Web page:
Two-year clinical outcome with drug-eluting stents versus bare-metal stents in a real-world registry of unprotected left main coronary artery stenosis from the italian society of invasive cardiology.
Am J Cardiol. 2008 Dec 1;102(11):1463-8
Authors: Palmerini T, Marzocchi A, Tamburino C, Sheiban I, Margheri M, Vecchi G, Sangiorgi G, Santarelli A, Bartorelli A, Briguori C, Vignali L, Di Pede F, Ramondo A, Inglese L, De Carlo M, Bolognese L, Benassi A, Palmieri C, Filippone V, Sangiorgi D, De Servi S
Data are limited about the relative efficacy of drug-eluting stents (DESs) versus bare-metal stents (BMSs) for the treatment of unprotected left main coronary artery (ULMCA) stenosis. The survey promoted by the Italian Society of Invasive Cardiology on ULMCA stenosis was an observational study involving 19 high-volume Italian centers of patients with ULMCA stenosis treated using percutaneous coronary intervention (PCI). From January 2002 to December 2006, of 1,453 patients identified with ULMCA stenosis treated with PCI, 1,111 were treated with DESs and 342 were treated with BMSs. During a 2-year follow-up, risk-adjusted survival free from cardiac death was significantly higher in patients treated with DESs than in those treated with BMSs. The propensity-adjusted hazard ratio for risk of 2-year cardiac mortality after DES versus BMS implantation was 0.49 (95% confidence interval 0.32 to 0.77). The benefit of DESs in reducing cardiac mortality was obtained in the period from 3 to 6 months and maintained up to 2 years. In conclusion, for patients with ULMCA stenosis undergoing PCI, DES implantation was associated with higher adjusted rates of 2-year survival free from cardiac death. The benefit of DESs in reducing cardiac mortality was obtained in the period in which clinical manifestations of restenosis usually peak.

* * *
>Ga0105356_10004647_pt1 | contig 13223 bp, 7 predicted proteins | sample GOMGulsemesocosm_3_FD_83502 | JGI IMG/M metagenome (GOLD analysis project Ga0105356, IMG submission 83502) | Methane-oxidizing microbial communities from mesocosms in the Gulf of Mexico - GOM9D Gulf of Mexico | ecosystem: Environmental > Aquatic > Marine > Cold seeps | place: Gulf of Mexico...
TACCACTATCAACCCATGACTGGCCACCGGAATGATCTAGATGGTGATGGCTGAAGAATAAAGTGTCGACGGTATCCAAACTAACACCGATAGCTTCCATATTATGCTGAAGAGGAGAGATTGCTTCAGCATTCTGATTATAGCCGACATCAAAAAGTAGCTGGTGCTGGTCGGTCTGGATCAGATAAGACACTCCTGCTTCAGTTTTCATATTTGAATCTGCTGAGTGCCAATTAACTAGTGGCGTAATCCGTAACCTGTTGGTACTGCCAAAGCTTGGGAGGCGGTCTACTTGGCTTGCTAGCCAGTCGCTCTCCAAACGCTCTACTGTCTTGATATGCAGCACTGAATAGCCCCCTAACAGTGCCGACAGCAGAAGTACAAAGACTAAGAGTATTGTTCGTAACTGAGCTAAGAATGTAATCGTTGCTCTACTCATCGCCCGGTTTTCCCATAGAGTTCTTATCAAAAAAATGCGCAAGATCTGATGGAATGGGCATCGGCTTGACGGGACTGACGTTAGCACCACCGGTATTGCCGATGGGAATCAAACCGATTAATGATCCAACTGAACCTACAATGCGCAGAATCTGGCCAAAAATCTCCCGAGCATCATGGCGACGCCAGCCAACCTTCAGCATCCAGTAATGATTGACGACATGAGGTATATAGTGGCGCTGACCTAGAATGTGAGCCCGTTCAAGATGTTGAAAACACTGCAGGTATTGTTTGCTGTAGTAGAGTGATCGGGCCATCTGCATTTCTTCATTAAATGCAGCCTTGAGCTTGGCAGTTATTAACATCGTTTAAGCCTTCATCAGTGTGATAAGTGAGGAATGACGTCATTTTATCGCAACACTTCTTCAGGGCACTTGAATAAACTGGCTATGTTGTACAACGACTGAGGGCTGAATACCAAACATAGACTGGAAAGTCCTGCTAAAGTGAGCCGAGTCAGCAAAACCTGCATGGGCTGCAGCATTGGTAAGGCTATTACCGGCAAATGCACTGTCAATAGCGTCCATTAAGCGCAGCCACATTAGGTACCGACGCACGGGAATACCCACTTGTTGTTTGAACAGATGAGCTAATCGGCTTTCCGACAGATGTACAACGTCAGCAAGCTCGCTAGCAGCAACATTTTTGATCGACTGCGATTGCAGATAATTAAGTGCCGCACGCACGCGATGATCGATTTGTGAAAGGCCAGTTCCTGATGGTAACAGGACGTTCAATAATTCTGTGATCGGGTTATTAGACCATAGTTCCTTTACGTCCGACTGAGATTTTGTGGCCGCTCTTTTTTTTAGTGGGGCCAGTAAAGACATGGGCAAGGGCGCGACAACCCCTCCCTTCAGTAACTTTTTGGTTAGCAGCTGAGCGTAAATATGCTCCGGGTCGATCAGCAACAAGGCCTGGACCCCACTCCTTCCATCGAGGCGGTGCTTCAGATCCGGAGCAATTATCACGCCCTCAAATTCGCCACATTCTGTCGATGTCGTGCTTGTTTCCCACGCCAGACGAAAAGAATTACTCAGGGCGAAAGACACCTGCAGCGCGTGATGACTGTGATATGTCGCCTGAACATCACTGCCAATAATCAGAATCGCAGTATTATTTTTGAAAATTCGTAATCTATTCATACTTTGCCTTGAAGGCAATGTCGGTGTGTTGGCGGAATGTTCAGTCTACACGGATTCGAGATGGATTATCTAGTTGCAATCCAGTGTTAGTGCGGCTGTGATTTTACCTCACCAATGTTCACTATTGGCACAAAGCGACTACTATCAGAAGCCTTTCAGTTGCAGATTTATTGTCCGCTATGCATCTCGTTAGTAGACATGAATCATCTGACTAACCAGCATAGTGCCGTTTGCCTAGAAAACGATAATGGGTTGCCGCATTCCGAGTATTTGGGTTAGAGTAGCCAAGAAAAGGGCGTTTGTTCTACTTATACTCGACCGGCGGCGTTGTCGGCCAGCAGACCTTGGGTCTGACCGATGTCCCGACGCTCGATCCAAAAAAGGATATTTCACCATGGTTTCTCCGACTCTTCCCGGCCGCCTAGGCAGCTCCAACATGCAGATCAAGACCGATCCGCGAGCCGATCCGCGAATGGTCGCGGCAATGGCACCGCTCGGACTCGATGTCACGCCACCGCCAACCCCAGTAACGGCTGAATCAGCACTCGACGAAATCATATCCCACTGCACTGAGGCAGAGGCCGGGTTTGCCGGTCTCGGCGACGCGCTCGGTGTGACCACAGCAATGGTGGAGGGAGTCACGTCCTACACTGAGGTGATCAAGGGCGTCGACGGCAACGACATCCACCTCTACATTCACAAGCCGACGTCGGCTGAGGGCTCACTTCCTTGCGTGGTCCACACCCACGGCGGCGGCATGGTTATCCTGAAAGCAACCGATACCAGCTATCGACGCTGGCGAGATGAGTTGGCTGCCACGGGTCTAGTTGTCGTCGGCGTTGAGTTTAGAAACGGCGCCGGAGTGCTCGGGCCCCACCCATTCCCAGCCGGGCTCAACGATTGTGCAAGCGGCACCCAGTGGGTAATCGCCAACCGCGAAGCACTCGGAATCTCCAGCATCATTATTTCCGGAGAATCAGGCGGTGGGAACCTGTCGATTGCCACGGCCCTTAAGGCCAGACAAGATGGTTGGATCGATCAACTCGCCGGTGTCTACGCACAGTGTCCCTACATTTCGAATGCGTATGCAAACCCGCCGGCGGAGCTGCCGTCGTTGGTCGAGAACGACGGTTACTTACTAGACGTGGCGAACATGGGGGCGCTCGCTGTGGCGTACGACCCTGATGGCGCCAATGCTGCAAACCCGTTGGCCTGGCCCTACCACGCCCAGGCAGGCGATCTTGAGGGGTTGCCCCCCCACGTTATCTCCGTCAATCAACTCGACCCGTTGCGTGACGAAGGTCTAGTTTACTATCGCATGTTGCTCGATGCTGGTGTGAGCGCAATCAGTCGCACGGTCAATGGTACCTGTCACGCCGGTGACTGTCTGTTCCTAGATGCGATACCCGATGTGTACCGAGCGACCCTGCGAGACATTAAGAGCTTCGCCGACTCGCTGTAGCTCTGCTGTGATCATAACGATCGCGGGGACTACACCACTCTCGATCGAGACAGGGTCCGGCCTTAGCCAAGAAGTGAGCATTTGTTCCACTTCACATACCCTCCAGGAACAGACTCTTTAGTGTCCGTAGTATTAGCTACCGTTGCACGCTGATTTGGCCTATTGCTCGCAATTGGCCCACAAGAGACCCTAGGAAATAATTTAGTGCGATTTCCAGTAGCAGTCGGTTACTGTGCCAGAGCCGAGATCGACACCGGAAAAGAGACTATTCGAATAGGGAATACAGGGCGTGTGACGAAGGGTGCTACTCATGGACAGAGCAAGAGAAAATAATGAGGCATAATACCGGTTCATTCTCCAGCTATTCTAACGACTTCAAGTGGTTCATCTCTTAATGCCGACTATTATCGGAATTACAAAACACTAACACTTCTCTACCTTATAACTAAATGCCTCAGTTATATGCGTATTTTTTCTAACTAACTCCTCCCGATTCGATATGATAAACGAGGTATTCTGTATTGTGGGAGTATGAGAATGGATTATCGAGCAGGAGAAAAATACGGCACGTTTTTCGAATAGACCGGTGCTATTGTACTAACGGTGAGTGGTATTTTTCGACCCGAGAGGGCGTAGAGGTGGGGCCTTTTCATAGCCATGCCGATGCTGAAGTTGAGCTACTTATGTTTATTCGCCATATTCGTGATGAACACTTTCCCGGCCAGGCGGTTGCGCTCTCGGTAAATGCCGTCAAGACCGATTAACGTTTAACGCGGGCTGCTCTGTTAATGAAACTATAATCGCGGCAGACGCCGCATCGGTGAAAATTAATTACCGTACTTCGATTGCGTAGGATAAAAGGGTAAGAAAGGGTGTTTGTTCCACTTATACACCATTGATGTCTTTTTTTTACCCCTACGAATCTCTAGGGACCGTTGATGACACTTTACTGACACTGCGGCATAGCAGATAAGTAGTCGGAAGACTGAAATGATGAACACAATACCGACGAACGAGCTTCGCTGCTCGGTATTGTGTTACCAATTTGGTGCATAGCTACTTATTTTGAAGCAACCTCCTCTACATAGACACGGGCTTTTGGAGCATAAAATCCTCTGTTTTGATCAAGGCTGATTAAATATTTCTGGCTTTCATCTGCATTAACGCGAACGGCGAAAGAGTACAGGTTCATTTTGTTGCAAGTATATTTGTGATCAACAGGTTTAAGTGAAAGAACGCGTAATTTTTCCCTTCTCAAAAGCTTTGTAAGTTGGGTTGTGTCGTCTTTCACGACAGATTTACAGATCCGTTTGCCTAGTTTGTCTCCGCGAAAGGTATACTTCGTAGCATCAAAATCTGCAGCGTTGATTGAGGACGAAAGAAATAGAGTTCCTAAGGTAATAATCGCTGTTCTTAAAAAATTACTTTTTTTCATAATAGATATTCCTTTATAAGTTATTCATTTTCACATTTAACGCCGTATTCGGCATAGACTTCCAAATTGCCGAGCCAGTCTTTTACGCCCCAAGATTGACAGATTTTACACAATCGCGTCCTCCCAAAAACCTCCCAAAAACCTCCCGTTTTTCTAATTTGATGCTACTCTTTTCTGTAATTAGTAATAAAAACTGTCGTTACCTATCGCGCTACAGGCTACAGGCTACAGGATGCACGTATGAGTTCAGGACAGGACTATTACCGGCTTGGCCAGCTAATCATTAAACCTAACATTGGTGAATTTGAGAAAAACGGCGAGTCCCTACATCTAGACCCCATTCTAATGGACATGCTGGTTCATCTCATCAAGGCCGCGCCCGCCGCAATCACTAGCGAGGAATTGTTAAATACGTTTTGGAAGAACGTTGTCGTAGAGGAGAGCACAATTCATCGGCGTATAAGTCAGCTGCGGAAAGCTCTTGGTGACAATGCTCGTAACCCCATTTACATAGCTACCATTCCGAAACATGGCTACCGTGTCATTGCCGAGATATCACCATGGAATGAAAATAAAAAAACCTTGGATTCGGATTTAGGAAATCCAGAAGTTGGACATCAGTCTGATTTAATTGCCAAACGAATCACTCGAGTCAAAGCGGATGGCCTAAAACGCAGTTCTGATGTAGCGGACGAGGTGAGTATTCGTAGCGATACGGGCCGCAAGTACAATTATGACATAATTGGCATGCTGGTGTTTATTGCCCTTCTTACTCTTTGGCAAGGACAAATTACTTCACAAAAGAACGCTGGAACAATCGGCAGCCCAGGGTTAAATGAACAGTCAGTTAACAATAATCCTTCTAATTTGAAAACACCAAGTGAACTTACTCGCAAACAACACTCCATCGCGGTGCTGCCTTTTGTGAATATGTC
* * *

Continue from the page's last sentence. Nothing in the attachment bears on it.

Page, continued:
PMID: 19026296 [PubMed - in process]